A. We’re targeting people who don’t want to practice law but who think that they’d do a better job in their current position, could move into a better position, or could enter the market with a skill set that would make them more attractive to potential employers.

One group that quickly comes to mind is people who work in human resources, who every day deal with a complex web of state, federal and sometimes local laws.

But we’re also open to learning from potential students about other ways in which they might find some legal training helpful, so we’ve got this catchall provision that allows for self-designed programs. For example, someone might come in and say that they want a mix of immigration and international law because of the work they do. So we can self-design programs for students whose needs we haven’t anticipated.

Q. Have you received much interest since you unveiled the program in September?

A. I don’t know how many applications we’ve received, but we’ve had a lot of inquiries, both formal and informal. Word is getting out. People are thinking about this new animal and how it might be of use to them or somebody that they know.

Q. What if someone decides they actually want to become a lawyer after enrolling in your MSL program? Would their earned credits count toward a J.D.?

A. The American Bar Association prohibits non-matriculated law students from carrying credits over from any program. The reverse could happen, though. A J.D. student who decided they didn’t want to be a lawyer but wanted to capture their investment could move from a J.D. program to a master’s program. Those credits would transfer.

Q. Should lawyers feel threatened by this at all?

A. I don’t think so. These folks with the master’s degree will not be able to practice law. That is clear as a bell. If they did they’d be engaging in the unauthorized practice of law just like anybody who never had any legal training or somebody who got a J.D. but didn’t pass the bar. Some lawyers will be dealing with more educated consumers of legal services, but I don’t consider that as a threat.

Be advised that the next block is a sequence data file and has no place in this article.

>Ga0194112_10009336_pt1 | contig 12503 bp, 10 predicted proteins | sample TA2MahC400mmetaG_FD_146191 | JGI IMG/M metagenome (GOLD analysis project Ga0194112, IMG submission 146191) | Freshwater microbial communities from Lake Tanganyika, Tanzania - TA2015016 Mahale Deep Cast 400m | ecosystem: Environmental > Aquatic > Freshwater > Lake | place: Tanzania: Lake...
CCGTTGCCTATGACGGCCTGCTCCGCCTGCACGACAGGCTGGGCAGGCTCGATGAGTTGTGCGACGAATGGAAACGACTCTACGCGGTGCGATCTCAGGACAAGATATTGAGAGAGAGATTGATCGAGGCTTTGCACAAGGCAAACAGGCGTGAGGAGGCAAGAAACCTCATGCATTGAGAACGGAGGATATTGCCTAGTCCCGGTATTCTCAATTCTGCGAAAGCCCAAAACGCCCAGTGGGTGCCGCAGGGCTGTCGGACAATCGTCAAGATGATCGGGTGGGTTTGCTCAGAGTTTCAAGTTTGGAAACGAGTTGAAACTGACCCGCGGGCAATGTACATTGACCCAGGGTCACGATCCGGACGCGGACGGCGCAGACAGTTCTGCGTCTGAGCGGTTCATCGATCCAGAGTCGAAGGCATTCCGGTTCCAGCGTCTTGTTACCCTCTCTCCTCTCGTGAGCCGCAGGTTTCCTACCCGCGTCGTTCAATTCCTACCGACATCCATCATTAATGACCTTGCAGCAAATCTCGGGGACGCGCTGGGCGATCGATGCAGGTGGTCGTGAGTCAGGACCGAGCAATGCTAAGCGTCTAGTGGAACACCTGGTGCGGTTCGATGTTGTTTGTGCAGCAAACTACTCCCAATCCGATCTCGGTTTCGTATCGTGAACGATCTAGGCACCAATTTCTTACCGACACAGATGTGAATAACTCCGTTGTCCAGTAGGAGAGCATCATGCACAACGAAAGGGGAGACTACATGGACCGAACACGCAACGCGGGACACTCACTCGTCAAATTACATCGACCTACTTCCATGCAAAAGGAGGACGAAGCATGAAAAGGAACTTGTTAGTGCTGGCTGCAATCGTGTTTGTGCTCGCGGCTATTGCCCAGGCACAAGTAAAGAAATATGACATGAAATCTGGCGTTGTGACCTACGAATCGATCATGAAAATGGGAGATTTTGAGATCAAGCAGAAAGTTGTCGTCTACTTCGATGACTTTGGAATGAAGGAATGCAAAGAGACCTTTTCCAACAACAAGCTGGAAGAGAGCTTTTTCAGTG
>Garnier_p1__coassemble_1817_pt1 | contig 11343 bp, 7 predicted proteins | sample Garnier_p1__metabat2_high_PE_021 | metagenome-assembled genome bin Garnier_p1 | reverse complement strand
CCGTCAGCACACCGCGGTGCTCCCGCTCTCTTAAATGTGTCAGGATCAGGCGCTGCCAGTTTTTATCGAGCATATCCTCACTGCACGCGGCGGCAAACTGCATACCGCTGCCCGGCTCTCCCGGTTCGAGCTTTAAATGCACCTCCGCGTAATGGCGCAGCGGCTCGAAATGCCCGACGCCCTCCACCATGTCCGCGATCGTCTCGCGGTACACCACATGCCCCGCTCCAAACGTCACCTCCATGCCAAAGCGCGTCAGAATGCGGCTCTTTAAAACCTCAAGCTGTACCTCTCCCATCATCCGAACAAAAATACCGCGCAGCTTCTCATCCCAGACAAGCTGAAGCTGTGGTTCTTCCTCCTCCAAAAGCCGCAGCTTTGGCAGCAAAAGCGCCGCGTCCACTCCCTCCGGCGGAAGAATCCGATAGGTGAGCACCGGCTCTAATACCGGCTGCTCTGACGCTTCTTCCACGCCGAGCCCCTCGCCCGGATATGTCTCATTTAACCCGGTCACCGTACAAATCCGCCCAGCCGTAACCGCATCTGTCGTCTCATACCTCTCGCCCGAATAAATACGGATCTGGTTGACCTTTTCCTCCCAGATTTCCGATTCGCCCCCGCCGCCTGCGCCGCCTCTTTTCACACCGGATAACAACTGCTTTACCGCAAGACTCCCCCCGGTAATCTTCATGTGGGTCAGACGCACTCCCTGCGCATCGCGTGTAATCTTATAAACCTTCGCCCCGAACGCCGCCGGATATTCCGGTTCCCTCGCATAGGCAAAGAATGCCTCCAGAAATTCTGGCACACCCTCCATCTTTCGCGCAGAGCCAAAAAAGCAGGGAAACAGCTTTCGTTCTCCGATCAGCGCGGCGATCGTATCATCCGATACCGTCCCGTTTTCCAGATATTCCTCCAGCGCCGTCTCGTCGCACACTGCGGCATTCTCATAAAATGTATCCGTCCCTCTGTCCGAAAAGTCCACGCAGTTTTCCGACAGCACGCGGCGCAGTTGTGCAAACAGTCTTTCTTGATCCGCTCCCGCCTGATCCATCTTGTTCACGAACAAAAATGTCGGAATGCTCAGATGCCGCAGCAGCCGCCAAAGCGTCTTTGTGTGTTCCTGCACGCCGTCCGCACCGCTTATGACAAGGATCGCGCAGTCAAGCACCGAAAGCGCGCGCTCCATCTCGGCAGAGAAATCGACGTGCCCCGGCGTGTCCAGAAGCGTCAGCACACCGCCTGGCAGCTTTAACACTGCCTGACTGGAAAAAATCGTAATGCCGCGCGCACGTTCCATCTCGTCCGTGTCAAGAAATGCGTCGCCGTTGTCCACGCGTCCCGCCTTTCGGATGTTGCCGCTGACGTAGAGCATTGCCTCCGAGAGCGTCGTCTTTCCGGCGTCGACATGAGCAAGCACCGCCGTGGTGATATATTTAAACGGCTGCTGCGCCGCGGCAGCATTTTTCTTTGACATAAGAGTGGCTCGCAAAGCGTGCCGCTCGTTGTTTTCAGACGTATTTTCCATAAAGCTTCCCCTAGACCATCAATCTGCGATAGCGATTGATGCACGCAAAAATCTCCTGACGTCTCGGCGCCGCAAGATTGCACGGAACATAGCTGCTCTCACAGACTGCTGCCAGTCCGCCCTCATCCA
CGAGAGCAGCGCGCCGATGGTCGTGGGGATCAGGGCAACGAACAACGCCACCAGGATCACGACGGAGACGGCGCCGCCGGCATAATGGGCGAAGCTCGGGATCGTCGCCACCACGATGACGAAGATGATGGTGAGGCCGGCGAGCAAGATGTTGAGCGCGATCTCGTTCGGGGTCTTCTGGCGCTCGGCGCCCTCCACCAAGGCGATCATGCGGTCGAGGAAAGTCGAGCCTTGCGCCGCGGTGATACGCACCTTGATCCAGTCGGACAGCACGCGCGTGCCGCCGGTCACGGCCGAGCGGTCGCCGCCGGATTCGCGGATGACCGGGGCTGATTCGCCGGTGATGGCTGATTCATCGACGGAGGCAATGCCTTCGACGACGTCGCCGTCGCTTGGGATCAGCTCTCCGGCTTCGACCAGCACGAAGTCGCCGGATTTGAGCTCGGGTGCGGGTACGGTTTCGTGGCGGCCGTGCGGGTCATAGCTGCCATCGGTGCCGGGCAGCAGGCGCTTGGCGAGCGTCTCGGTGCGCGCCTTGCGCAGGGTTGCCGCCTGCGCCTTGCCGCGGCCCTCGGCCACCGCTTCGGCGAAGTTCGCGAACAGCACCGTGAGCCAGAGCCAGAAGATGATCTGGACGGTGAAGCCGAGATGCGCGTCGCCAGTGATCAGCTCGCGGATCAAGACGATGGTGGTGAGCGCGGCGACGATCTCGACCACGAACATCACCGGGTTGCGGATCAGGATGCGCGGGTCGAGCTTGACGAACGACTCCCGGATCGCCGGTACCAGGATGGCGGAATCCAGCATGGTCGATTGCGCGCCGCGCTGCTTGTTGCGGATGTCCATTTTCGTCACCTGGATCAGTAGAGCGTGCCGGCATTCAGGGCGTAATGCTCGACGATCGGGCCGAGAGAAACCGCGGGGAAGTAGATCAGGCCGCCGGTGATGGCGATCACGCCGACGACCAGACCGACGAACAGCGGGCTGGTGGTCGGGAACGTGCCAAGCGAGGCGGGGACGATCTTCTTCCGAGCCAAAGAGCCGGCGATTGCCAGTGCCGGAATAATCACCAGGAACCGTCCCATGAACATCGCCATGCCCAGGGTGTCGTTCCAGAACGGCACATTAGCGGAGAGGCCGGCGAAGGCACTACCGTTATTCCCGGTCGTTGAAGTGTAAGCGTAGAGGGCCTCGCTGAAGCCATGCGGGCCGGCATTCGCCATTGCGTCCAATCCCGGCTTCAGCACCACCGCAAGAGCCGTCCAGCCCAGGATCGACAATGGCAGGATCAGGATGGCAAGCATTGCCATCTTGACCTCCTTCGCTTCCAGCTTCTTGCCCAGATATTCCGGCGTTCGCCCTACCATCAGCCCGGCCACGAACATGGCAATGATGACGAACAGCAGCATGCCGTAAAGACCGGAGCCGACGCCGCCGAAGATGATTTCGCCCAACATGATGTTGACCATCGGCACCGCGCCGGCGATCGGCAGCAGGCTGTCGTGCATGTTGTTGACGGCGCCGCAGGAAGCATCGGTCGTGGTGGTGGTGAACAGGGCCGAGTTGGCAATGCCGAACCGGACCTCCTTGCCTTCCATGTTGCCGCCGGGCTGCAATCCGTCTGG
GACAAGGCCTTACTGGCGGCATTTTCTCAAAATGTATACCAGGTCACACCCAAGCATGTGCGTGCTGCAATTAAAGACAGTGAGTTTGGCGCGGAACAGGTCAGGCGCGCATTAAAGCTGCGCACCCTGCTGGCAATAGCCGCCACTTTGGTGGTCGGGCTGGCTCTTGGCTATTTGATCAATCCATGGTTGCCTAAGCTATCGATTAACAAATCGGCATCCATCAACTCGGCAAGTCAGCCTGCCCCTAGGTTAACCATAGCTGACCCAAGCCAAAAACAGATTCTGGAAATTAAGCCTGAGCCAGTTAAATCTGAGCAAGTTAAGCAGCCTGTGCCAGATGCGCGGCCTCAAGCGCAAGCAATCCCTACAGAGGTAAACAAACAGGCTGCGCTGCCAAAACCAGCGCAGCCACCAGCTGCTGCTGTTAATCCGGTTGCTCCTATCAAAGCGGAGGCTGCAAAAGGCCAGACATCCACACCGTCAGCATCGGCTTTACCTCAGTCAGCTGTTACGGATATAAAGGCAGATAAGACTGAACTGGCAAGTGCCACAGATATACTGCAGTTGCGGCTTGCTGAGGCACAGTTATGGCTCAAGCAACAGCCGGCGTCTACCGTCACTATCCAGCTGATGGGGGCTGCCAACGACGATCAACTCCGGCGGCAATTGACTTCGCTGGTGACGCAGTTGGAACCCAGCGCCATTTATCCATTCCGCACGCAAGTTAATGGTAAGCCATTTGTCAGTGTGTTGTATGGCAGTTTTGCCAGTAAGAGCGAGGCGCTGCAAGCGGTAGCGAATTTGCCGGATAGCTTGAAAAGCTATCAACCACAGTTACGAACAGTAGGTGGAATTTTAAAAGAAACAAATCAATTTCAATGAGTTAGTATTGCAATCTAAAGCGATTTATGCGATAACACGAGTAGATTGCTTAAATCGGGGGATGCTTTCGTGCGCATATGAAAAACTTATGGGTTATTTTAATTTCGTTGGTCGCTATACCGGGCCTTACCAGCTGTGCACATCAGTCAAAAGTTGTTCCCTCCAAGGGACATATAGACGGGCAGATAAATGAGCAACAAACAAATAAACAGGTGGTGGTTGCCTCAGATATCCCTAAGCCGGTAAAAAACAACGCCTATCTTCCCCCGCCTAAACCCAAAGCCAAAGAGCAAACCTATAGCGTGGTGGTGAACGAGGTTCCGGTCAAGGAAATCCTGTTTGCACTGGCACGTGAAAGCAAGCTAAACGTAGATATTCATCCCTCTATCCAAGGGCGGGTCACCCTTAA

The other thing that [those with MSL degrees] might do is not seek legal help at all because they think they don’t have a legal problem. But I view this as really a complementary relationship. It’s good for lawyers to have people out there who know a little bit about the law and maybe a lot about the particular type of law they deal with.

It is decidedly not something like Washington state allowing limited license legal technicians, people who are going to be able to practice in a limited area with a year and a half’s worth of training.

Q. But even though your program won’t enable non-lawyers to actually practice law, isn’t it at the very least a step in that direction?

A. It could be, but it’s really hard to look in the crystal ball and see where this is all going. There have been seismic changes in so many industries caused by technology. I would not have predicted five years ago that LegalZoom would have as much traction as it does. So, yes, it is entirely possible that other states will adopt something like the Washington limited license legal technicians. I do think it is likely that that will spread, but I don’t think it will happen real fast. Although there are some national discussions taking place, there aren’t discussions about that happening here in Rhode Island.